"4. Not to permit the formation or residence on its territory of any organization or group--and to prevent the activity on its territory of any organization or group, or of representatives or officials of any organization or group--which has as an aim the overthrow or the preparation for the overthrow of, or the bringing about by force of a change in, the political or social order of the whole or any part of the United States, its territories or possessions.
  "It will be the fixed policy of the Executive of the United States within the limits of the powers conferred by the Constitution and the laws of the United States to adhere reciprocally to the engagements above expressed."

In a Facebook conversation with some colleagues, one wrote "The US never honoured it and would, in any case, take the position that with the fall of the USSR and emergence of the Russian Federation, the parties have changed." I suspect they might be inclined to take that position, but also suspect that the precedent has likely been established, at least as to presumption, with a myriad of other agreements between the two parties of which the US would strongly favor continuing recognition and enforceability. Although I haven't yet researched the particulars, I believe there were some ratifications of Russia (and some other former republics) as successor(s) with continuing force and effect regarding a number of agreements - e.g., if memory serves, arms control agreements. If true, that likely militates against the presumption; I also suspect the presumption was asserted, if not invoked, to induce those ratifications.
 
It appears that the so-called Litvinov letters were never ratified by the Senate, and, thus, are not treaties, per se, under US law. However, I did find that there are cases (dealing with property owned by US interests that was nationalized by the USSR) where the US Supreme Court ruled favorably on the enforceability of some of the provisions. Since the precept of non-interference is also enshrined in the UN Charter, I suspect a thorough review of the applicable law and practice would support Foreign Minister Lavrov's claim. I also suspect, given the outright serial violations of just about every precept of generally accepted standards of international law, that any actual expectation that the US will honor the 1933 terms at this point is, in a word, optimistic.
 
Nevertheless, the Foreign Minister was absolutely correct to cite the agreement; it is up to the rest of us to force our government to give it life.

Thursday, April 4, 2013

DICK GREGORY TO FAST UNTIL LYNNE STEWART IS FREED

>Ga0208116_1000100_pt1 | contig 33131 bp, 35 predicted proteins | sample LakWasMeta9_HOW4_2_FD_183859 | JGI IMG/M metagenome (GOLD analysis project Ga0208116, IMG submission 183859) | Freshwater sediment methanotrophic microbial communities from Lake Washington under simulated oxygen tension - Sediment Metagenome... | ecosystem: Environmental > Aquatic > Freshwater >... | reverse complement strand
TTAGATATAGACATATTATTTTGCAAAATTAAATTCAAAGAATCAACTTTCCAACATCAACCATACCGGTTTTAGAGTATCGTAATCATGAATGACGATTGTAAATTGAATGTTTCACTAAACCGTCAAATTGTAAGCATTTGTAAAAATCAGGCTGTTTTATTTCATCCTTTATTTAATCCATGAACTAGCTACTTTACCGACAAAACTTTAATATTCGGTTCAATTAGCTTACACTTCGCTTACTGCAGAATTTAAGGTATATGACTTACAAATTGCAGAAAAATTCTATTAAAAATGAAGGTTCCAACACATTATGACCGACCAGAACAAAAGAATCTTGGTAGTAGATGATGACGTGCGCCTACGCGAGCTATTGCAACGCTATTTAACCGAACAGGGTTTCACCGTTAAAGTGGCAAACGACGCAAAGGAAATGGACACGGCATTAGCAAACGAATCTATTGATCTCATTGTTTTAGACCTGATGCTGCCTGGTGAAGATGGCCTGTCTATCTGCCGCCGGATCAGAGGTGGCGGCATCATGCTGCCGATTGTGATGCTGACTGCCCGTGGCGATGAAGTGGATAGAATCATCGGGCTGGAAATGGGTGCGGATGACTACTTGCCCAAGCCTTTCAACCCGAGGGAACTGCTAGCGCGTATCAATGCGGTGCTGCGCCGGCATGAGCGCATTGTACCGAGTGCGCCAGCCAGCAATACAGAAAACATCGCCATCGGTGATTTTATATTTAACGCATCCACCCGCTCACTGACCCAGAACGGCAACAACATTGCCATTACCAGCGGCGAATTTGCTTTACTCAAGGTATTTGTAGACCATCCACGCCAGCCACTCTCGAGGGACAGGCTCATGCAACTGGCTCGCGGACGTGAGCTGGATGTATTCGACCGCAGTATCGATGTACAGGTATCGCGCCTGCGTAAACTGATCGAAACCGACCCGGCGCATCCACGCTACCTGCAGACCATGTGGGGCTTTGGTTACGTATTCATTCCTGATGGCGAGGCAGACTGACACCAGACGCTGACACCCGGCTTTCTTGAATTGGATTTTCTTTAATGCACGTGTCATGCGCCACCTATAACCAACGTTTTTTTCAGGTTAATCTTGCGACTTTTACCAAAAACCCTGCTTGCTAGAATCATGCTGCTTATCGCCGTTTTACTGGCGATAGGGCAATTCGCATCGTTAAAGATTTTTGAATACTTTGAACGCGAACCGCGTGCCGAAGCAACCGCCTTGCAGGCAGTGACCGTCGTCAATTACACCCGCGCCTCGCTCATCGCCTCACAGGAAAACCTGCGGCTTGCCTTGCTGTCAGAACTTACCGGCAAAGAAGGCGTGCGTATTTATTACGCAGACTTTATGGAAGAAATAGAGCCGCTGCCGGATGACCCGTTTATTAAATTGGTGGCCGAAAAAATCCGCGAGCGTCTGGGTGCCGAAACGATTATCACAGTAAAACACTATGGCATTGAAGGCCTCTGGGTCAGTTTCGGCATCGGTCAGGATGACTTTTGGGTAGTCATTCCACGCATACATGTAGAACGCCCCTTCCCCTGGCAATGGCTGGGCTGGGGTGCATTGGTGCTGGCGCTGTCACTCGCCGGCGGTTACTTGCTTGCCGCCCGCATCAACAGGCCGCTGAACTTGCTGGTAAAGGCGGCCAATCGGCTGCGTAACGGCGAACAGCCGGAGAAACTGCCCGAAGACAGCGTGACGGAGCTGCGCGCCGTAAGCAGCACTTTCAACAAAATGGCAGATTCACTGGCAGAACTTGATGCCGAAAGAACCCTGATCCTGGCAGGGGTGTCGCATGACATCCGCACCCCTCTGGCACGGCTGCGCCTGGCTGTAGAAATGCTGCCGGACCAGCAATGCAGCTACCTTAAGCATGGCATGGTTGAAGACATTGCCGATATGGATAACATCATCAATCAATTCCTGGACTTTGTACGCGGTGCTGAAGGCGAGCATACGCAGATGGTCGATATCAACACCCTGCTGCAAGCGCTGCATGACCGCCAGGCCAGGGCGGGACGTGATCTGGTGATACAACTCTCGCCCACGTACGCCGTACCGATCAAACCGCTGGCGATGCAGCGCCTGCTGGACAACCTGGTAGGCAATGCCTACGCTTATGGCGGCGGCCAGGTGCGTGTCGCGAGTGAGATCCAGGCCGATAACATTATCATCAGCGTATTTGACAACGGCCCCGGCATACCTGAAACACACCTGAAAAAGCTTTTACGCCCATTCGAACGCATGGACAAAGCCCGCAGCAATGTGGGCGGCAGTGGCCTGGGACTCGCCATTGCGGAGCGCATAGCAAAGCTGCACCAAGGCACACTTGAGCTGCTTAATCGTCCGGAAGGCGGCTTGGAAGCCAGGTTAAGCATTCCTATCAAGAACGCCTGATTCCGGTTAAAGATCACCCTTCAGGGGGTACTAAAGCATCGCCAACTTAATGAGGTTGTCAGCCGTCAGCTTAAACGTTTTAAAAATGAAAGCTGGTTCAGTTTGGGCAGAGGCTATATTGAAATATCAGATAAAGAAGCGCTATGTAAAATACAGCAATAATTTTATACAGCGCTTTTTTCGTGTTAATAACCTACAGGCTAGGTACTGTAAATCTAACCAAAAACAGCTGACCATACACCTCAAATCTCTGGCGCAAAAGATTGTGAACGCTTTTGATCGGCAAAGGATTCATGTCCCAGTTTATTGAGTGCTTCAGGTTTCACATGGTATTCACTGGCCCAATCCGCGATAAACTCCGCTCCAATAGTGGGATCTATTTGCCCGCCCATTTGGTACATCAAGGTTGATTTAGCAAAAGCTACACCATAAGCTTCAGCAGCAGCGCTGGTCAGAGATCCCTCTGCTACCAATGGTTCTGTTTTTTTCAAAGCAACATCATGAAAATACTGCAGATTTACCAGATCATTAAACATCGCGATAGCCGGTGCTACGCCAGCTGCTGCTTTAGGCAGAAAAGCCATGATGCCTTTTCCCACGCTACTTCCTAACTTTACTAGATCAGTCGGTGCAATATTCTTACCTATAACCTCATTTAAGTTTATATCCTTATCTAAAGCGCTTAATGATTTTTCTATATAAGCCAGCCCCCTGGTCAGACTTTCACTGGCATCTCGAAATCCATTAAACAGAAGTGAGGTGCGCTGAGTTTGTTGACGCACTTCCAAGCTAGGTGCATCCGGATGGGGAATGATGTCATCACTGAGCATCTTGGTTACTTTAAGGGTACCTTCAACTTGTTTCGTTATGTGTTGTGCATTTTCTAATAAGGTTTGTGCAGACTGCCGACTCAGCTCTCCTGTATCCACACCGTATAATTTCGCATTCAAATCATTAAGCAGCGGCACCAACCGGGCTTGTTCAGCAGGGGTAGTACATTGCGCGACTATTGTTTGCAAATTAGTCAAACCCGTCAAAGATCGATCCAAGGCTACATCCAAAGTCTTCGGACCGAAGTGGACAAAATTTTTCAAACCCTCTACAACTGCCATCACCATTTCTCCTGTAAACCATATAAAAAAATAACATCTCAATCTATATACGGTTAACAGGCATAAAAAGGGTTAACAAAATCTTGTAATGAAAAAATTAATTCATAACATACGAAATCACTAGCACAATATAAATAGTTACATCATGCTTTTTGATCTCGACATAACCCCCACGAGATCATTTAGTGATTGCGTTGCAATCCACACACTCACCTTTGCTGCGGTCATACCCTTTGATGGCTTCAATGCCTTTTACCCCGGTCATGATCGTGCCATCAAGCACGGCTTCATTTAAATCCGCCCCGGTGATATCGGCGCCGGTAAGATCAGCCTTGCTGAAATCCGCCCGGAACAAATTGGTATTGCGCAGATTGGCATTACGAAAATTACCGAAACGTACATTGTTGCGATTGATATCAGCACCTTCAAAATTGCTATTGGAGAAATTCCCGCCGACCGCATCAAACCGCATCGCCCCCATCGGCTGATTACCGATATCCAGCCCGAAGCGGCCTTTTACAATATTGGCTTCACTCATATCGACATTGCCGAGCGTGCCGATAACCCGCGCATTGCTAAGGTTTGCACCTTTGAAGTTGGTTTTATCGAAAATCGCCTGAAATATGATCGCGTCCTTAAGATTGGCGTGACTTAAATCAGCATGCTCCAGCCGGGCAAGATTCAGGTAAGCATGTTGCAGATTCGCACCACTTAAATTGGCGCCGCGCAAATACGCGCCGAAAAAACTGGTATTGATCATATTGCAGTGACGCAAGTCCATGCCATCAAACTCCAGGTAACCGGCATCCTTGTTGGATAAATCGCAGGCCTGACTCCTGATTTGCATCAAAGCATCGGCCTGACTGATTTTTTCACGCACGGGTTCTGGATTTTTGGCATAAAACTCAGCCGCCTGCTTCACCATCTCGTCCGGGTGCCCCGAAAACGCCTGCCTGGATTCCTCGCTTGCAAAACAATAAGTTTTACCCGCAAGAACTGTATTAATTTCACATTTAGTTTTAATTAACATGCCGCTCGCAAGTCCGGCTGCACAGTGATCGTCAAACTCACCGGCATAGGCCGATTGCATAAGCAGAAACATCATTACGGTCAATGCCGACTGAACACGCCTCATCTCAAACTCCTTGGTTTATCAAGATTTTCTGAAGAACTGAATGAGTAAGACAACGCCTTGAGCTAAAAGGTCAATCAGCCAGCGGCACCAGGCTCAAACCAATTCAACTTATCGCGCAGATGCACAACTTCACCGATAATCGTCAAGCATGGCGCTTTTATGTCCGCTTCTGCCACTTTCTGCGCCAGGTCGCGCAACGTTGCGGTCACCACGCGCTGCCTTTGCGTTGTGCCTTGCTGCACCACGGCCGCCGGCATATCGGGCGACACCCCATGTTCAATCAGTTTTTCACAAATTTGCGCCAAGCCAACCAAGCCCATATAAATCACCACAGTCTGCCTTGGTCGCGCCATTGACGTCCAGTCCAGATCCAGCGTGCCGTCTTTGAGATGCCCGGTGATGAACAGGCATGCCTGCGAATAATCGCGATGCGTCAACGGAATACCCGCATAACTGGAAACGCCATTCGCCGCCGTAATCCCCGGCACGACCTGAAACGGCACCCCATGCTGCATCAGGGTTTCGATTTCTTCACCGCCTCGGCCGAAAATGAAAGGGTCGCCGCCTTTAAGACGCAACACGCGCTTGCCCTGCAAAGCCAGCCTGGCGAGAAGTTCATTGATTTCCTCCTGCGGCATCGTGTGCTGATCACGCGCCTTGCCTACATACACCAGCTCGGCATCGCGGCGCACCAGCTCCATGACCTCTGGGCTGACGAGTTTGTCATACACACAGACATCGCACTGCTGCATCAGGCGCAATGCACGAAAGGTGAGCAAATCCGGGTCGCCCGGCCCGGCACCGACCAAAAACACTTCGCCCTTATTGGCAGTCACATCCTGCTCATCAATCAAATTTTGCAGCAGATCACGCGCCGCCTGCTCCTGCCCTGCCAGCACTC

PRESS RELEASE
Contact: Ralph Schoenman, 707.552.9992; Lil Gregory, 508.746.7427
DICK GREGORY TO FAST UNTIL IMPRISONED ATTORNEY LYNNE STEWART IS FREED
 
Dick Gregory issued a declaration today, on the anniversary of the assassination of Martin Luther King, Jr., that “I shall refuse all solid food until Lynne Stewart is freed and receives medical treatment in the care of her family and with physicians of her choice without which she will die.” 
 
The 73-year-old Stewart, a renowned criminal defense attorney, is suffering from Stage 4 cancer. Gregory, known for his social activism as much as his for comedic wit and political commentary, has taken this step to reinforce the worldwide petition in support of Stewart’s application for compassionate release. Over 6,000 people, including Archbishop Desmond Tutu and Pete Seeger, have signed to date with the numbers growing by the minute.
 
As a criminal defense lawyer for over 30 years, Lynne Stewart defended the poor, the disadvantaged and those targeted by the police and the State. Such has been her reputation that judges assigned her routinely to act for defendants whom no attorney was willing to represent. One of these was the blind Egyptian cleric Sheikh Omar Abdel Rahman, who Stewart represented with co-counsels former Attorney General Ramsey Clark and Abdeen Jabara.
 
In 2002, Lynne Stewart was targeted by then-President George Bush and Attorney General John Ashcroft for providing a vigorous defense of her client. She was charged with conspiracy to provide material support to a terrorist activity after she exercised both her and her client’s first amendment rights by presenting a press release to a Reuters journalist.
 
In 2006, while the Department of Justice demanded a 30-year sentence, Judge John Koetl, handed down a 28-month sentence noting: “By providing a criminal defense to the poor, the disadvantaged and unpopular over three decades, it is no exaggeration to say that Ms. Stewart performed a public service not only to her clients but to the nation.”
 
That sentence, however, was not to stand as the Second Circuit Appellate Court, withdrew Lynne Stewart’s bail — even though her case is still before the courts — and remanded the case back to Judge Koetl with the harsh demand that he revisit his sentence and issue a severely enhanced one. On July 15, 2010, Judge Koeltl increased Stewart’s sentence from 28 months to 10 years imprisonment.